• The second designation is called the Sovereign Fire (AKA Fire of Human), which begins at birth and remains until death. Sovereign Fire is the postnatal Fire.

In referring to the 3rd month of pregnancy, it was noted that the Pericardium/Hand Jue Yin supported gestation. In the 4th month, it is the Triple Warmer/ Hand Shao Yang that supports gestation. Both of these meridians are associated with the Fire element.

The Triple Warmer/San Jiao is a system that directs fluids and fires into the proper directions of the body, affecting all three jiaos/warmers of the body; the upper, middle, and lower. In the Nan Jing, the Triple Warmer is said to be “the pathway of water and grain and the place where Qi begins and ends”. The 4th month is therefore associated with a connection that is made everywhere in the body i.e., in all 3 jiaos, so that a synchronizing function of Blood, Qi, and Water flow smoothly to nourish fetal life. Modern Western imaging reveals that the fetus can swallow amniotic waters and pass urine by the 4th month.

During each of these two months where the Fire meridians support pregnancy (3rd and 4th), women were advised to maintain relative stillness so that the Sovereign Fire within their body would not burn too brightly, diminishing their Yin. At the same time, their relative stillness avoided the fetus’s Primordial Fire interfering with Yin.

The Mawangdui manuscript, written early in the 2nd century BCE, says:

“In the 4th month of pregnancy, (the fetus) begins to receive the essences of water to form the blood circulation. It is appropriate (for the woman) to eat rice (non-glutinous) and to drink a broth made from fish and wild goose. This is called ‘making the prosperity blossom’, to make the ear and eye communicate, and to make the meridians and connections circulate. When she washes, she must avoid cold and heat. The shao yang of the hand supports it.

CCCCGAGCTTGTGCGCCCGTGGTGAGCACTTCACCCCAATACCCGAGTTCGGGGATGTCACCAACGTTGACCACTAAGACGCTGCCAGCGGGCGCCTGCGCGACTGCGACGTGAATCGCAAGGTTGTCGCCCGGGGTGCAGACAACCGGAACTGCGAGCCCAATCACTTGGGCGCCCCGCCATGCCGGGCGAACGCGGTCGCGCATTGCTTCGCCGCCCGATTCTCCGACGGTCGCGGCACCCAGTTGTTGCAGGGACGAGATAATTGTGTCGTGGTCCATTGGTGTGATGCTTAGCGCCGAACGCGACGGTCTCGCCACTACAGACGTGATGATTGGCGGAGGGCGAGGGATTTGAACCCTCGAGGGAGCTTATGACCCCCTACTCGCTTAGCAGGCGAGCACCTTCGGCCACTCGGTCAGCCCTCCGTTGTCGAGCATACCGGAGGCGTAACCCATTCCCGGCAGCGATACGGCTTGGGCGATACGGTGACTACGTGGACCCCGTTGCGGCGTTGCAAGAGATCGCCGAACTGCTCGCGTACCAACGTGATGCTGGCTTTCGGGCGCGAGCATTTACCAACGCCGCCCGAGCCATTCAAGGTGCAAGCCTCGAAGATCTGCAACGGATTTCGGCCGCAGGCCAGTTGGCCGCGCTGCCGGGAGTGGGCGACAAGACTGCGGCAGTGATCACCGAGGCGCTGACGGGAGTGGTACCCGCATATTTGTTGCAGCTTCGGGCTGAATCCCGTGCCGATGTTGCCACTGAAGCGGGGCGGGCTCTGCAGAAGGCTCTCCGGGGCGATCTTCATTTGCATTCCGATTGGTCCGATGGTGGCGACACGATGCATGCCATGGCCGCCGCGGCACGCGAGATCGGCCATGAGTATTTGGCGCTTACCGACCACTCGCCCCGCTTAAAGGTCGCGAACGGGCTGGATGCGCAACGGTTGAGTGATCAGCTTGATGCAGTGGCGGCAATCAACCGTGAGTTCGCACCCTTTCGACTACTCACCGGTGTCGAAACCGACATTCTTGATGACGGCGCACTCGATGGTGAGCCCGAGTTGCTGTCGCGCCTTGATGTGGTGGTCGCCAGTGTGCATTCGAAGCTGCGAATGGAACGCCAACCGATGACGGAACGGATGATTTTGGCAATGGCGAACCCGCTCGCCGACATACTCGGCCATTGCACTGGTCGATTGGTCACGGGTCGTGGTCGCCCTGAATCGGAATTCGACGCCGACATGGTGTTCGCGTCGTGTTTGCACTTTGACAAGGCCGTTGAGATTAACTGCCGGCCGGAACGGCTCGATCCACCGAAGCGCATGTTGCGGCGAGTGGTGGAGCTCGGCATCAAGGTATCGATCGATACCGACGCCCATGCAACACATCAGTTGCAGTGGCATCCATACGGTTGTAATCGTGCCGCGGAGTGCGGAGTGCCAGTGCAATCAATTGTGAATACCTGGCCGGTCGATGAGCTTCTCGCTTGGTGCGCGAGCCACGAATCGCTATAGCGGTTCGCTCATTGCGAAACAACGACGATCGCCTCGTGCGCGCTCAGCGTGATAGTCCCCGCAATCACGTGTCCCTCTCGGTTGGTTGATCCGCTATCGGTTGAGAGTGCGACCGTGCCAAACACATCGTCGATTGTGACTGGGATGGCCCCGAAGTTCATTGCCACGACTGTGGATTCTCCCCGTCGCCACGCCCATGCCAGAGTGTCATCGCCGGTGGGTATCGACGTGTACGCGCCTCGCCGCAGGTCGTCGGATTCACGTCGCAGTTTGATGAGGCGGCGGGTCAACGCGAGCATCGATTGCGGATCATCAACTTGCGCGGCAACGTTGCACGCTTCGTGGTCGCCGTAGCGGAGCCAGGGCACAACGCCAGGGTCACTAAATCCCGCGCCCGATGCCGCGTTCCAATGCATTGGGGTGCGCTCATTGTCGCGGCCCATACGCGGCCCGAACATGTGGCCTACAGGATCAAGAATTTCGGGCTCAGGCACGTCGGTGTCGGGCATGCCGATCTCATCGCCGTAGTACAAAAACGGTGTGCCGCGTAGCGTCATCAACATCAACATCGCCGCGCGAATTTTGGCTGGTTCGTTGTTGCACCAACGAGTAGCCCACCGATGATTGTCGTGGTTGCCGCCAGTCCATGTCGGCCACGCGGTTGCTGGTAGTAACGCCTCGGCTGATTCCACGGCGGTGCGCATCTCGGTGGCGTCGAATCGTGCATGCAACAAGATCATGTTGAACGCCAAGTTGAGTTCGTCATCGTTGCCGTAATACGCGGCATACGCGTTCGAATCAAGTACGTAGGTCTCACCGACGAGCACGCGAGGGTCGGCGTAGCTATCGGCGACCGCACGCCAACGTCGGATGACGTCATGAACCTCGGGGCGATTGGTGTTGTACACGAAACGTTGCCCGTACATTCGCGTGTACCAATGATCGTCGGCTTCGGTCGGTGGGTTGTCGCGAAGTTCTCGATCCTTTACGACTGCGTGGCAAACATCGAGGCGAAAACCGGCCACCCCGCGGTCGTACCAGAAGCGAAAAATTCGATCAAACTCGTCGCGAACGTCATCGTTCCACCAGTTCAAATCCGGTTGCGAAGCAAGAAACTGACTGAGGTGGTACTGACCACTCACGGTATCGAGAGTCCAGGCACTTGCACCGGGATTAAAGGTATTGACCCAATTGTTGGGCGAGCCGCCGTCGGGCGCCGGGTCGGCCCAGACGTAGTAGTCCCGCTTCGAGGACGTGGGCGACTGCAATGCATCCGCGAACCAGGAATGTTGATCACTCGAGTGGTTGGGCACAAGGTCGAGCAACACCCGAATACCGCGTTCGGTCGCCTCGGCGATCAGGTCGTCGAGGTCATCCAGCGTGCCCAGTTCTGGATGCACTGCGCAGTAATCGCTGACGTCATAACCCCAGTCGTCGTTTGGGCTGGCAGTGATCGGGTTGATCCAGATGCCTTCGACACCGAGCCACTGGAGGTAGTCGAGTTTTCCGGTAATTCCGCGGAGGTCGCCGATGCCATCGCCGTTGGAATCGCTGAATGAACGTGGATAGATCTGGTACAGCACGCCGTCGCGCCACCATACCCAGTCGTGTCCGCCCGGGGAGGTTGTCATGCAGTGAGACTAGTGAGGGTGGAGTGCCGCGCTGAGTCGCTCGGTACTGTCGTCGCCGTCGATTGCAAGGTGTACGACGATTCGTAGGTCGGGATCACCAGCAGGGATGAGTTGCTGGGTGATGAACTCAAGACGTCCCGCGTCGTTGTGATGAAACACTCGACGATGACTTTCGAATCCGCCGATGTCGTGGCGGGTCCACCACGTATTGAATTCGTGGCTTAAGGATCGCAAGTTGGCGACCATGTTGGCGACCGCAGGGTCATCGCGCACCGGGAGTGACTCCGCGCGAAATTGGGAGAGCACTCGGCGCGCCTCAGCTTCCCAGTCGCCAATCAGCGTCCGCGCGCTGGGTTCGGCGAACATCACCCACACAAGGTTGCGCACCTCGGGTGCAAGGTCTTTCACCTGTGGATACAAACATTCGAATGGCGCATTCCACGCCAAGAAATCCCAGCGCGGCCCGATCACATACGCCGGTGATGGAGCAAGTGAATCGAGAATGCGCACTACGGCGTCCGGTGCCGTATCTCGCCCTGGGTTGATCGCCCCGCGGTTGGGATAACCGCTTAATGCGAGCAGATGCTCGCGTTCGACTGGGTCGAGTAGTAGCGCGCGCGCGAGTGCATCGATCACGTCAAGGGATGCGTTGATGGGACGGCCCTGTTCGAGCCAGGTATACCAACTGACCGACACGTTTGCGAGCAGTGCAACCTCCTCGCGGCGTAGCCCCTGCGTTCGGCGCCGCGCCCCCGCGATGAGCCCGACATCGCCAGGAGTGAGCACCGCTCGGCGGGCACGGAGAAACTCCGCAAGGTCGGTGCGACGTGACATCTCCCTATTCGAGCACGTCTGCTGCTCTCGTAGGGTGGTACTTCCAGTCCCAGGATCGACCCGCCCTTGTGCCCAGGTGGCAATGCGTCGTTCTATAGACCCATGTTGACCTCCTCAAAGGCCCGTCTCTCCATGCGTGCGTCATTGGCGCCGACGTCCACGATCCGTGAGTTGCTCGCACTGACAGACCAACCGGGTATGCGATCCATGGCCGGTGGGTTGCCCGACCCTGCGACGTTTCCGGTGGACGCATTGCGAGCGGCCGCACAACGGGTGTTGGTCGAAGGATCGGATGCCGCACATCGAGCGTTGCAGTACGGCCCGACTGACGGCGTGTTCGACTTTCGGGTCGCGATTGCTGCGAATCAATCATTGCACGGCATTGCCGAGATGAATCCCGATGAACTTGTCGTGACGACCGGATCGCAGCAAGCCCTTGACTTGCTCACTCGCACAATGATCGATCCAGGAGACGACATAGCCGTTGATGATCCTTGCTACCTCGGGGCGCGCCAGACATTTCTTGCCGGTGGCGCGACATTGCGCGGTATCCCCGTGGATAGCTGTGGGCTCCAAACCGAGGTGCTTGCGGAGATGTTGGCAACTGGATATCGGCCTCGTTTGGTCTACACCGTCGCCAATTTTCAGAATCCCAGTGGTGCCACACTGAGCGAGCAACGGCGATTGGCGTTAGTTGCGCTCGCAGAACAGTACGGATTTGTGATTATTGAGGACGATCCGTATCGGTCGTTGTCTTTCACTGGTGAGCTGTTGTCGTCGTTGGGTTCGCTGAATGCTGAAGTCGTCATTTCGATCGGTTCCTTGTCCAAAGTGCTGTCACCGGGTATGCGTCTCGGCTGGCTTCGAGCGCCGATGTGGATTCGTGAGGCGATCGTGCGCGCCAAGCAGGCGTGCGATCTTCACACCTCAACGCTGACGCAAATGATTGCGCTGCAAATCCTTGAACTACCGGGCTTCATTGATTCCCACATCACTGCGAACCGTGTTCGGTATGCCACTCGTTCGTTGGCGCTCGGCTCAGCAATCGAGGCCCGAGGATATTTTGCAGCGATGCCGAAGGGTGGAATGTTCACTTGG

Elisabeth Rochat De La Vallee adds:

The shao yang of the hand is the circulation of the triple heater, which depends internally on the fu (hollow organs). In the fourth month the child’s six fu continue their formation and this is why the shao yang of the hand supports it.....

At this time one (the woman) must take care not to disperse, otherwise she may risk problems after delivery. Why is this? Because the circulation of the Triple Heater, shao yang of the hand, depends internally on the triple heater, so she must keep her body calm, harmonize the desires and tendencies of the heart and regulate the diet.”

In the 4th month, when all the essences of the fetus have been established, the ancients speak of water. This is the first time in pregnancy that they mention any of the Five Elements. Water is the element necessary to begin all life; without its flow on the earth, nothing will grow: without its flow in the body, there is no life. Without water, there is no blood. At this time, the essence of Blood and Yin are well established, and the fetus is capable of circulating them throughout its body.

From a TCM perspective, the presence of Blood indicates that the Spleen and Heart are functioning as primordial organs. The Spleen – previously described as the hub of nutrition – is responsible for making Blood, and the Heart is responsible for circulating it. Thus, the Heart in the upper jiao, the Spleen in the middle jiao, and the Kidney (Water element) in the lower jiao represent 3 zang organs in 3 jiaos, all of which are functioning and communicating to one another. In addition, the mentioning of ears and eyes refers to Kidney and Liver, which brings an added recognition to the Liver, adding one more zang organ in the 4th month to our attention.

chinese character for prosperity

With current scientific knowledge regarding fetal development, at 16 weeks the skull and long bones governed by the Kidney are hardening, and the eyes governed by the Liver are moving. It is in the second trimester that fetuses see light, even though their eyelids are fused. During this 4th month, the marrow, (an outgrowth of the Kidney) is found in long bones. We also know that the red marrow contains blood stem cells that become red blood cells, as well as white blood cells and platelets.

Making the Prosperity Blossom